Can counsel for the petitioning creditor also represent the trustee in examinations?
The Bankrupt made an assignment into bankruptcy in February 2022, following an unsuccessful appeal of a judgment in excess of $1 million. A trustee was appointed over the estate of the bankrupt. The Bankrupt and his former spouse were examined under s. 163(1) of the Bankruptcy and Insolvency Act, which was conducted at the judgment creditor’s expense with the Trustee’s consent. Counsel representing the Trustee on the examinations was also counsel for the judgment creditor. Both the Bankrupt and his spouse were represented by counsel, and did not object to proceeding with the examinations on the ground that examining counsel was also counsel for the judgment creditor.
In July 2022, the Bankrupt sought an order (i) declaring that the judgment creditor and his legal counsel were not entitled to have access to the responses to the undertakings, under advisements and refusals given at the examinations of the Bankrupt and his spouse, and any other subsequent examinations in the proceedings, except with leave of the court; and (ii) removing the Trustee and appointing another trustee. They argued that the examinations were improper because they were not conducted by the Trustee, but by the judgment creditor, and under s. 163(2) of the BIA, leave of the court is required for a creditor to conduct such an examination. By not seeking leave, the judgment creditor usurped the court’s gatekeeping and oversight functions.
First, the evidence was that the Trustee authorized counsel for the judgment creditor to represent the Trustee and act as its counsel on the examinations. The moving parties failed to show that the Trustee acted improperly in giving such authorization.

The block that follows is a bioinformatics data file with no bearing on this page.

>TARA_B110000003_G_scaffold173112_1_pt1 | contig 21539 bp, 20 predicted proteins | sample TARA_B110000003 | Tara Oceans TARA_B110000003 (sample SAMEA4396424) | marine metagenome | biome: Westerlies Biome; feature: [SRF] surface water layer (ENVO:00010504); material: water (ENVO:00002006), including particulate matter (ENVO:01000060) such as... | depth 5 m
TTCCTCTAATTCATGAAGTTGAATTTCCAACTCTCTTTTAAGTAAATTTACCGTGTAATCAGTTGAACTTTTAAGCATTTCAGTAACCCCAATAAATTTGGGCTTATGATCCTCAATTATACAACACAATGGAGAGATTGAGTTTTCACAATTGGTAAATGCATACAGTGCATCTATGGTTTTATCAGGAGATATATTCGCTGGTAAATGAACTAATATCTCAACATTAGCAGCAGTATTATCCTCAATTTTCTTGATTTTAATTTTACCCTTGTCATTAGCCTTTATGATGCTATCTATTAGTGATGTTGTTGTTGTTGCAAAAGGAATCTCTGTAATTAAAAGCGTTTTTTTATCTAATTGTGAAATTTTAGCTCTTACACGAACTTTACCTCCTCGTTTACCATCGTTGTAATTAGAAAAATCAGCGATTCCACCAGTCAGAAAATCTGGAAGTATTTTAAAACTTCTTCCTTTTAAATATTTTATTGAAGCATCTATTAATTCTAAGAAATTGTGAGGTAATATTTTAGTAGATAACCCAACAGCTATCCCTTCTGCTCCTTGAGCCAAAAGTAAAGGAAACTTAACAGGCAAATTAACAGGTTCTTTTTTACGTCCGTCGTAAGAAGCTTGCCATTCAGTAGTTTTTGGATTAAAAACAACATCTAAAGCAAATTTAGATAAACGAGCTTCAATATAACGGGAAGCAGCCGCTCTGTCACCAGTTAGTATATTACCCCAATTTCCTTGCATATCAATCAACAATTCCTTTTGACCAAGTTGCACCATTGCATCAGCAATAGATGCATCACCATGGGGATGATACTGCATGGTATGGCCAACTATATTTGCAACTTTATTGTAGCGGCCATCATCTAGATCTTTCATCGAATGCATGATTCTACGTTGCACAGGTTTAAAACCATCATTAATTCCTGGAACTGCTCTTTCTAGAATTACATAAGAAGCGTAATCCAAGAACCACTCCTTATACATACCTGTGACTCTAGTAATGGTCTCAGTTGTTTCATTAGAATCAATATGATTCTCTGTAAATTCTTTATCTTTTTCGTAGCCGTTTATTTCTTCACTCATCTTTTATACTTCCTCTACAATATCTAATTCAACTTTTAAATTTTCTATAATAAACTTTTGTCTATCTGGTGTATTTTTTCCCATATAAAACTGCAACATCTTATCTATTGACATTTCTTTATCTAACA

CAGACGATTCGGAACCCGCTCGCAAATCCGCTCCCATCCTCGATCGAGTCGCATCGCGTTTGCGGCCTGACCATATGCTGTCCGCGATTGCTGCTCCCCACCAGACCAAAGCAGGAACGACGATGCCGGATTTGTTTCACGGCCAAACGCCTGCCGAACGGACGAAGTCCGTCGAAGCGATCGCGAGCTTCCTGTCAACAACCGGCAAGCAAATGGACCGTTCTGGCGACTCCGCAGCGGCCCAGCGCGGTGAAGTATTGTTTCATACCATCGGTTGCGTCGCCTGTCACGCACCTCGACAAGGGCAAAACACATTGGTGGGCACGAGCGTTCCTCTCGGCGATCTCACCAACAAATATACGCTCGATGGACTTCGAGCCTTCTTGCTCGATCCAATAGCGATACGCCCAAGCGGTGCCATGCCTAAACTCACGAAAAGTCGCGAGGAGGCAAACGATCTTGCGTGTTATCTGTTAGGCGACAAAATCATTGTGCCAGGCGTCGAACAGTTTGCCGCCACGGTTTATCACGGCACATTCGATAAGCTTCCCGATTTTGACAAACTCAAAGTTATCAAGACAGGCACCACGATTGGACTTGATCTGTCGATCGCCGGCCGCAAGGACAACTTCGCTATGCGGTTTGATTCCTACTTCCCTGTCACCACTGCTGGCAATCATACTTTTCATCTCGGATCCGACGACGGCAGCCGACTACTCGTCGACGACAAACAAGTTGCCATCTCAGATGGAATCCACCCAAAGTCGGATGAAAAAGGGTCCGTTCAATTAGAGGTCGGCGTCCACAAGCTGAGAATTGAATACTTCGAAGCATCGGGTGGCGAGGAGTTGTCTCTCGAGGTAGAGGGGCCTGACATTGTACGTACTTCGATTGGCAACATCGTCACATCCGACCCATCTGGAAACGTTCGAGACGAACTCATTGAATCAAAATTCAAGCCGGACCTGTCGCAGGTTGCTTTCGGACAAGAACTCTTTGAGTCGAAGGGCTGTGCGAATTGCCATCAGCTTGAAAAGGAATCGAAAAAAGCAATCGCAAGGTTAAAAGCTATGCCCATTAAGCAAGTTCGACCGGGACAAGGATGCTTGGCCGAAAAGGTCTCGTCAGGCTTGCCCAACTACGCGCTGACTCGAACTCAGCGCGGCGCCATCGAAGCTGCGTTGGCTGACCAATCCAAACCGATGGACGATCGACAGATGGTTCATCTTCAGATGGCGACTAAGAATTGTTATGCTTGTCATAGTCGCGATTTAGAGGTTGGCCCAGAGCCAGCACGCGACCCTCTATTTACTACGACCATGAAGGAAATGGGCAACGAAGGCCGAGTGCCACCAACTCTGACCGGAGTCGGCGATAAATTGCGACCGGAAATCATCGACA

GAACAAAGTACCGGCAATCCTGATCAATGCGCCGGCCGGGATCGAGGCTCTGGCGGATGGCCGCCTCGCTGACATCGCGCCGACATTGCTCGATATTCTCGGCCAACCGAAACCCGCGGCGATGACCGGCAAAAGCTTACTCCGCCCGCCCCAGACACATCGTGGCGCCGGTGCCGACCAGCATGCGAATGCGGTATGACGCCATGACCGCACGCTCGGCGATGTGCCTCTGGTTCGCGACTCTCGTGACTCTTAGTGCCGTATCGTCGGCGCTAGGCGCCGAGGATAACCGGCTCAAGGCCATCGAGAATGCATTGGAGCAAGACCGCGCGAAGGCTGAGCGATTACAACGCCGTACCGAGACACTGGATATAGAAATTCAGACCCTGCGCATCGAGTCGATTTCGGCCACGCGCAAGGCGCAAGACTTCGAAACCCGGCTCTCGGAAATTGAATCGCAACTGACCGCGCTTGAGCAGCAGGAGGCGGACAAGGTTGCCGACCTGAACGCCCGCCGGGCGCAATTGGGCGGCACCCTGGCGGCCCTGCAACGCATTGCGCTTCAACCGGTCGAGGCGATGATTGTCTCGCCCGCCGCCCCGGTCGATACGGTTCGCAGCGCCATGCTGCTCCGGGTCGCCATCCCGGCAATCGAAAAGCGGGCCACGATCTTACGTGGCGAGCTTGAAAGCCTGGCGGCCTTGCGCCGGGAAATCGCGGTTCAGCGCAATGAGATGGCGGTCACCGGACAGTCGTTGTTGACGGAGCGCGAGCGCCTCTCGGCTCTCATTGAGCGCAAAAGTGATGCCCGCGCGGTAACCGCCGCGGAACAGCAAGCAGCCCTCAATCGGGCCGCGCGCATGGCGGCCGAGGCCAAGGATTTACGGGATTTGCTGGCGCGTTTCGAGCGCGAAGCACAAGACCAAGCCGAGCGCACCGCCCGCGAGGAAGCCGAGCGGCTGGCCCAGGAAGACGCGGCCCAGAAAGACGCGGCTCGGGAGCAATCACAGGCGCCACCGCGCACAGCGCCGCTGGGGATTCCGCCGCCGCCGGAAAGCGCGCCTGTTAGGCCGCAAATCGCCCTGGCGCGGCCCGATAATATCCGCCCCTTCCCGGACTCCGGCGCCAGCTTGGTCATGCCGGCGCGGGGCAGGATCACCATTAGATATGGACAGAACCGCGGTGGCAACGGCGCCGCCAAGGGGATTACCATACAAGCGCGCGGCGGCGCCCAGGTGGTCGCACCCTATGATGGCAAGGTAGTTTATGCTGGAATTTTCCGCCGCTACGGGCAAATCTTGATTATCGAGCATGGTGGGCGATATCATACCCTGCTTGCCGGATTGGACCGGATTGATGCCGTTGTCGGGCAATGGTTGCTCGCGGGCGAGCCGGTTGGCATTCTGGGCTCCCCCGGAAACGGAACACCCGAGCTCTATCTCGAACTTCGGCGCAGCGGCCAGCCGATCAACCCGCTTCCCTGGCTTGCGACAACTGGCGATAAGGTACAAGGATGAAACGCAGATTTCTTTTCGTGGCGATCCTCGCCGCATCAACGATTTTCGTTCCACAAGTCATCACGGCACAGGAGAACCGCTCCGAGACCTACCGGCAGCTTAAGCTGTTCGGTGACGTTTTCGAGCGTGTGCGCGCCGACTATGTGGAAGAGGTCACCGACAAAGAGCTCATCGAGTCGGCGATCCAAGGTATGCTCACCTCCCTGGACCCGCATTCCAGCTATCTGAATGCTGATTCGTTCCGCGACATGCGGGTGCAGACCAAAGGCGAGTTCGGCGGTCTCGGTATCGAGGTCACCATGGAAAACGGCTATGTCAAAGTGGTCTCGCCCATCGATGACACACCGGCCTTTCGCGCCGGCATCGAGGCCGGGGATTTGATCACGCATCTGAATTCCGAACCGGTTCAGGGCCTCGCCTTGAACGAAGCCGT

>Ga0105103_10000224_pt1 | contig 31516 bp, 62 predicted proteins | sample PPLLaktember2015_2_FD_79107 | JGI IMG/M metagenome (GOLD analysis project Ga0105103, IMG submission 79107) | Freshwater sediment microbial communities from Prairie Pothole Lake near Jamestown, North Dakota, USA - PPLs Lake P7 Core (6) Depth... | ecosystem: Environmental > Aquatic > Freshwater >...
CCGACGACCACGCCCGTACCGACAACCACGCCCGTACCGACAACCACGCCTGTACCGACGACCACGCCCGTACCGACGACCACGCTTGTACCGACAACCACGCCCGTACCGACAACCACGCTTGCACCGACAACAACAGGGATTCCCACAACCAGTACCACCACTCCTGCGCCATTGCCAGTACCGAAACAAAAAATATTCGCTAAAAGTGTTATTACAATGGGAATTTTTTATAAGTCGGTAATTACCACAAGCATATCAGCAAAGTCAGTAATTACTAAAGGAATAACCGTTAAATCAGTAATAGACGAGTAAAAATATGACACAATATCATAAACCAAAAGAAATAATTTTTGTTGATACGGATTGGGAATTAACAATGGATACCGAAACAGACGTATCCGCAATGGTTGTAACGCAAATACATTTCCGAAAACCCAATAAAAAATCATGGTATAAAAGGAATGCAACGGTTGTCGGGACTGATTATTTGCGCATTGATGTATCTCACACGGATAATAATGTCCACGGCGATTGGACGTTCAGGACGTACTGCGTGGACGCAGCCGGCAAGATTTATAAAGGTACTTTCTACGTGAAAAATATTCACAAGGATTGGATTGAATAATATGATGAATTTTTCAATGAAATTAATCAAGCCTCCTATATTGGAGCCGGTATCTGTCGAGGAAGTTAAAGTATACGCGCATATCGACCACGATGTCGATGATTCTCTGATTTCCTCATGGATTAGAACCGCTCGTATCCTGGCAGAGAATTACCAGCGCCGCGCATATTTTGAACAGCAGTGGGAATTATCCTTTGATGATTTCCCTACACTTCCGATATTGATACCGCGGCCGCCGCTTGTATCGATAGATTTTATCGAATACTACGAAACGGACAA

Second, section 163(3) of the BIA provides that “[t]he evidence of any person examined under this section shall, if transcribed, be filed in the court and may be read in any proceedings before the court under this Act to which the person examined is a party.” Where undertakings are given or questions refused are ordered to be answered, the examining party is entitled to have the answers given by the witness under oath and at follow-up examination, and to ask proper questions arising from the answers. Here, the Court found that the impugned answers were answers that the examining party would be entitled to have transcribed and, if transcribed, the BIA mandated that the evidence be filed with the court.
Third, the Court considered whether it had jurisdiction to relieve against the requirement in s. 163(3). The moving parties did not seek a sealing order, and instead, sought an order suspending the requirement to file the transcript if the Court was satisfied that it would be proper to grant injunctive relief. The Court held that it did not have discretion to relieve against the mandatory requirement in s. 163(3), other than by granting a sealing order.
A person seeking a sealing order must establish three prerequisites to justify an exception to the open court principle:
- court openness poses a serious risk to an important public interest;
- the order sought is necessary to prevent this serious risk to the identified interest because reasonably alternative measures will not prevent this risk; and
- as a matter of proportionality, the benefits of the order outweigh its negative effects.
The Court found that the moving parties had not shown that the dismissal of their motion posed a serious risk to an important public interest. If the moving parties had requested a sealing order, the Court would not grant one on the evidentiary record in this case.
Finally, the Court considered the moving parties’ request for injunctive relief. The moving parties argued that if additional personal information were provided through answers to the questions asked on the examinations, the judgment creditor could misuse the information to harass the moving parties and potentially cause financial and personal harm to them. The onus was on them to show that there was a serious question to be tried with respect to whether the judgment creditor had threatened them in the past and was likely to do so if given access to the answers. The one text that he sent, which was the sole evidence tendered by the moving parties, contained aggressive and disparaging language, but did not include a threat of injury. It fell short of evidence that is needed to justify the extraordinary injunctive relief requested.
The Court dismissed the motion.
Judge: Cavanagh, J.
Counsel: Arash Jazayeri of Rogerson Law Group for the Bankrupt and his former spouse; James S. Quigley and Sean N. Zeitz of LZW Law for A. Farber & Partners Inc. as Trustee and the petitioning creditor
By Matilda Lici